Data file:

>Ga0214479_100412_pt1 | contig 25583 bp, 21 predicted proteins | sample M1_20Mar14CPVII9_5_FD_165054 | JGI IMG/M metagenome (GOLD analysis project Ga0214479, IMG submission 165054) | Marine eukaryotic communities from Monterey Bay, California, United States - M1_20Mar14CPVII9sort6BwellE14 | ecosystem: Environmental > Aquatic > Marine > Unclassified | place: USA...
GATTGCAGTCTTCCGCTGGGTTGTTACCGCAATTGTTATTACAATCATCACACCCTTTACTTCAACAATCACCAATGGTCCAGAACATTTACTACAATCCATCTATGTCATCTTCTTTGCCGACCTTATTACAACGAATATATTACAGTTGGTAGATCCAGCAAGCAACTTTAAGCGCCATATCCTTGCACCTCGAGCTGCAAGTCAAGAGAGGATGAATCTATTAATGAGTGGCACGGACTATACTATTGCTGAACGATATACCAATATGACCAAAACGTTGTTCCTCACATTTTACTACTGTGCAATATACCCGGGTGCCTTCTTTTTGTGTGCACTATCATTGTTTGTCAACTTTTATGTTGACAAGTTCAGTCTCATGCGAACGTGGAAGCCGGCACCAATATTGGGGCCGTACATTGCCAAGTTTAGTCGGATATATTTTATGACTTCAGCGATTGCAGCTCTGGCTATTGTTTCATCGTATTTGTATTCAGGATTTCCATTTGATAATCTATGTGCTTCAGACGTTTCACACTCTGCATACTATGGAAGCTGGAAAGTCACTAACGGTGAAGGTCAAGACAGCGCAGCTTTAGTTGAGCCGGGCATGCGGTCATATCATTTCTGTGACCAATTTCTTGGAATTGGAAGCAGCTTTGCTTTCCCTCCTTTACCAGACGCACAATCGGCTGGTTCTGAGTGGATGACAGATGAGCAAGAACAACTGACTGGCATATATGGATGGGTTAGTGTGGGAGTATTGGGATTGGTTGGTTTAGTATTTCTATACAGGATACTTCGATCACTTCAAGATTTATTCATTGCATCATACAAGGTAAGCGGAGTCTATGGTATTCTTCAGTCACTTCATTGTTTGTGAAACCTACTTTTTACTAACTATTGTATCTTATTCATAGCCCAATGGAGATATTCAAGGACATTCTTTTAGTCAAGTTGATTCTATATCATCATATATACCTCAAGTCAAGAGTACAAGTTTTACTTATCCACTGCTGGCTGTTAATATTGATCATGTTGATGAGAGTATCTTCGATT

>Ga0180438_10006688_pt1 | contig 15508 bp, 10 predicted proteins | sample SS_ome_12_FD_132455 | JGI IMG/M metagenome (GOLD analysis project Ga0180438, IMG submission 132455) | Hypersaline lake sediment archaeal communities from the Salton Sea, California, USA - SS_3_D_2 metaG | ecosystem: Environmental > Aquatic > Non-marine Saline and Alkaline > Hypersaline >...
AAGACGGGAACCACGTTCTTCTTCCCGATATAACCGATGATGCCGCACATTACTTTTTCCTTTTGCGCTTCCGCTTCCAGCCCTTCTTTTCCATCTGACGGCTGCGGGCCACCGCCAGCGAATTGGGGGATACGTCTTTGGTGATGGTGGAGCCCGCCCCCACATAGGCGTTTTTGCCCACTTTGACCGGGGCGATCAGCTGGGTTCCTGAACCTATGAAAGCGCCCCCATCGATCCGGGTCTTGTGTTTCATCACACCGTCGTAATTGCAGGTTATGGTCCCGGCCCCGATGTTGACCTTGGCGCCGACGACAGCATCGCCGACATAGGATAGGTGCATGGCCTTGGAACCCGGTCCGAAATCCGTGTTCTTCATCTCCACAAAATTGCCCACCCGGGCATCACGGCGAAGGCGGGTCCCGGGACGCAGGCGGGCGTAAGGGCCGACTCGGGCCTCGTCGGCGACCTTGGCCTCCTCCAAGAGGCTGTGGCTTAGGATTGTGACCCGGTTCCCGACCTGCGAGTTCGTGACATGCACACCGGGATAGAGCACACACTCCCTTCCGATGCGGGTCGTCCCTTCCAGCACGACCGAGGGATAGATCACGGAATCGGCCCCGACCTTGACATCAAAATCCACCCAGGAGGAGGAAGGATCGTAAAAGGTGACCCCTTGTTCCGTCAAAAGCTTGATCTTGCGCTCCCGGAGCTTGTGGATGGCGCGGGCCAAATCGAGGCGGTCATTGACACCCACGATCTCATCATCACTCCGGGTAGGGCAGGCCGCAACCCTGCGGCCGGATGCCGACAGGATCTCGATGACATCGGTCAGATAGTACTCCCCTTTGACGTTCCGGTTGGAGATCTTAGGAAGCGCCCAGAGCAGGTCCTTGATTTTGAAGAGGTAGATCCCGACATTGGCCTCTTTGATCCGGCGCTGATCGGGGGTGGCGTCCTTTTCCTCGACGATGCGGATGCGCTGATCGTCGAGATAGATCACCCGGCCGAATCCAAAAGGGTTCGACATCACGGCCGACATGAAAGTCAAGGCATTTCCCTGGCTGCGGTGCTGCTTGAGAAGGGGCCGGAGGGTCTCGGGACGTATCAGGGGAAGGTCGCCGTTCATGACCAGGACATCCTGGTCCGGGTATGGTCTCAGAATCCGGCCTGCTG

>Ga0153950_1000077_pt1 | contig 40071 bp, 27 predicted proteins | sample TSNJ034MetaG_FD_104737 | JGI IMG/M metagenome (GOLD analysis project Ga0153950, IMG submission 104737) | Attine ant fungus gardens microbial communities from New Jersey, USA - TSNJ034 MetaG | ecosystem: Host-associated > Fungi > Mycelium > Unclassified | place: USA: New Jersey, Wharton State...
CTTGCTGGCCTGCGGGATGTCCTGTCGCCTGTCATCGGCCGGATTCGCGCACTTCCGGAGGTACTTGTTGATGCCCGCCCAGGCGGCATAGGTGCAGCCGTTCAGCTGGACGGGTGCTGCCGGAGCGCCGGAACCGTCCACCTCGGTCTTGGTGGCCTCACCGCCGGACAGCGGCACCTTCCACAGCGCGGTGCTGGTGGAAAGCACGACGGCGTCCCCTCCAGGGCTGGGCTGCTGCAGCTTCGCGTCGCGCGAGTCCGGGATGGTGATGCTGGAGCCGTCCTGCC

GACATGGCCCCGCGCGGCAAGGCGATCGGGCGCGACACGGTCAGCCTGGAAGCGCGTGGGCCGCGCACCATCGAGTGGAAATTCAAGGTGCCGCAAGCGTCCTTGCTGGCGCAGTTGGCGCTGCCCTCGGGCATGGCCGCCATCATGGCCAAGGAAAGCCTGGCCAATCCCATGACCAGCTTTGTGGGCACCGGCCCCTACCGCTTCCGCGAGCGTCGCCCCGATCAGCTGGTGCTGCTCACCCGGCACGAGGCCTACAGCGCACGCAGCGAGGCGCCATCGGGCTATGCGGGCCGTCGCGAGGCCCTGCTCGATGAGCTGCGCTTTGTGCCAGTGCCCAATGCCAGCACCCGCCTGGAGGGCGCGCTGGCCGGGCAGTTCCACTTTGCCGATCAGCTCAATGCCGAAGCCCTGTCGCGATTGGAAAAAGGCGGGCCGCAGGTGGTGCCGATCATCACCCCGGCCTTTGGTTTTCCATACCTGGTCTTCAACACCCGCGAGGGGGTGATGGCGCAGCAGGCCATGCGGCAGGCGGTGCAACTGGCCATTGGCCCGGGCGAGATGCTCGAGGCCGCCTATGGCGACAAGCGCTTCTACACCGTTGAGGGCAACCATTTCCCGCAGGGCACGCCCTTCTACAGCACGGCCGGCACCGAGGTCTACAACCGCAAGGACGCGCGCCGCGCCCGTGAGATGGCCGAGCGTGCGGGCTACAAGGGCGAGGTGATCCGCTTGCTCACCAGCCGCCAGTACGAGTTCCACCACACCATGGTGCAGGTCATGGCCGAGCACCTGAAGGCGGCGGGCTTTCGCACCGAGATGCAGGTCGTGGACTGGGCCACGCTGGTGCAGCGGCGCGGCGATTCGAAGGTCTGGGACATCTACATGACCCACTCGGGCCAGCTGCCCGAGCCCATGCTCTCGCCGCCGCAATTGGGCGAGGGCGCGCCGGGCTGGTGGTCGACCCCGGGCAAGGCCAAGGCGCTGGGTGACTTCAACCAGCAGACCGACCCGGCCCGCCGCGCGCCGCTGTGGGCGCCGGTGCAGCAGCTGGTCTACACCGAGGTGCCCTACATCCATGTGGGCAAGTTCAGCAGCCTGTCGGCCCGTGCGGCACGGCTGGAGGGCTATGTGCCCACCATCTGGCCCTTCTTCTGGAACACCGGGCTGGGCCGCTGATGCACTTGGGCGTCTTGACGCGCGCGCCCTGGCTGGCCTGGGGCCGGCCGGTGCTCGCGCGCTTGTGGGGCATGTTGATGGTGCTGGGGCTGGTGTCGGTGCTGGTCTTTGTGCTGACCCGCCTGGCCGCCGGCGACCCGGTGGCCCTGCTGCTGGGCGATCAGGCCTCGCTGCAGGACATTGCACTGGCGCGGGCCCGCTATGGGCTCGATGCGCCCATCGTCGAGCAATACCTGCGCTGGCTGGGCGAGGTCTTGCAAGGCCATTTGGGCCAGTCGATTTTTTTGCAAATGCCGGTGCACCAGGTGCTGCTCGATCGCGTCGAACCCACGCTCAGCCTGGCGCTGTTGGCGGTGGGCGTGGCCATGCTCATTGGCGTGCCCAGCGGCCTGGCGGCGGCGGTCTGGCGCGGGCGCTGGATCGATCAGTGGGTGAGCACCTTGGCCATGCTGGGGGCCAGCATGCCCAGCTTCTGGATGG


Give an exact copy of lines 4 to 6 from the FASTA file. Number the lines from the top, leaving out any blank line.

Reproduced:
AAGACGGGAACCACGTTCTTCTTCCCGATATAACCGATGATGCCGCACATTACTTTTTCCTTTTGCGCTTCCGCTTCCAGCCCTTCTTTTCCATCTGACGGCTGCGGGCCACCGCCAGCGAATTGGGGGATACGTCTTTGGTGATGGTGGAGCCCGCCCCCACATAGGCGTTTTTGCCCACTTTGACCGGGGCGATCAGCTGGGTTCCTGAACCTATGAAAGCGCCCCCATCGATCCGGGTCTTGTGTTTCATCACACCGTCGTAATTGCAGGTTATGGTCCCGGCCCCGATGTTGACCTTGGCGCCGACGACAGCATCGCCGACATAGGATAGGTGCATGGCCTTGGAACCCGGTCCGAAATCCGTGTTCTTCATCTCCACAAAATTGCCCACCCGGGCATCACGGCGAAGGCGGGTCCCGGGACGCAGGCGGGCGTAAGGGCCGACTCGGGCCTCGTCGGCGACCTTGGCCTCCTCCAAGAGGCTGTGGCTTAGGATTGTGACCCGGTTCCCGACCTGCGAGTTCGTGACATGCACACCGGGATAGAGCACACACTCCCTTCCGATGCGGGTCGTCCCTTCCAGCACGACCGAGGGATAGATCACGGAATCGGCCCCGACCTTGACATCAAAATCCACCCAGGAGGAGGAAGGATCGTAAAAGGTGACCCCTTGTTCCGTCAAAAGCTTGATCTTGCGCTCCCGGAGCTTGTGGATGGCGCGGGCCAAATCGAGGCGGTCATTGACACCCACGATCTCATCATCACTCCGGGTAGGGCAGGCCGCAACCCTGCGGCCGGATGCCGACAGGATCTCGATGACATCGGTCAGATAGTACTCCCCTTTGACGTTCCGGTTGGAGATCTTAGGAAGCGCCCAGAGCAGGTCCTTGATTTTGAAGAGGTAGATCCCGACATTGGCCTCTTTGATCCGGCGCTGATCGGGGGTGGCGTCCTTTTCCTCGACGATGCGGATGCGCTGATCGTCGAGATAGATCACCCGGCCGAATCCAAAAGGGTTCGACATCACGGCCGACATGAAAGTCAAGGCATTTCCCTGGCTGCGGTGCTGCTTGAGAAGGGGCCGGAGGGTCTCGGGACGTATCAGGGGAAGGTCGCCGTTCATGACCAGGACATCCTGGTCCGGGTATGGTCTCAGAATCCGGCCTGCTG

>Ga0153950_1000077_pt1 | contig 40071 bp, 27 predicted proteins | sample TSNJ034MetaG_FD_104737 | JGI IMG/M metagenome (GOLD analysis project Ga0153950, IMG submission 104737) | Attine ant fungus gardens microbial communities from New Jersey, USA - TSNJ034 MetaG | ecosystem: Host-associated > Fungi > Mycelium > Unclassified | place: USA: New Jersey, Wharton State...
CTTGCTGGCCTGCGGGATGTCCTGTCGCCTGTCATCGGCCGGATTCGCGCACTTCCGGAGGTACTTGTTGATGCCCGCCCAGGCGGCATAGGTGCAGCCGTTCAGCTGGACGGGTGCTGCCGGAGCGCCGGAACCGTCCACCTCGGTCTTGGTGGCCTCACCGCCGGACAGCGGCACCTTCCACAGCGCGGTGCTGGTGGAAAGCACGACGGCGTCCCCTCCAGGGCTGGGCTGCTGCAGCTTCGCGTCGCGCGAGTCCGGGATGGTGATGCTGGAGCCGTCCTGCC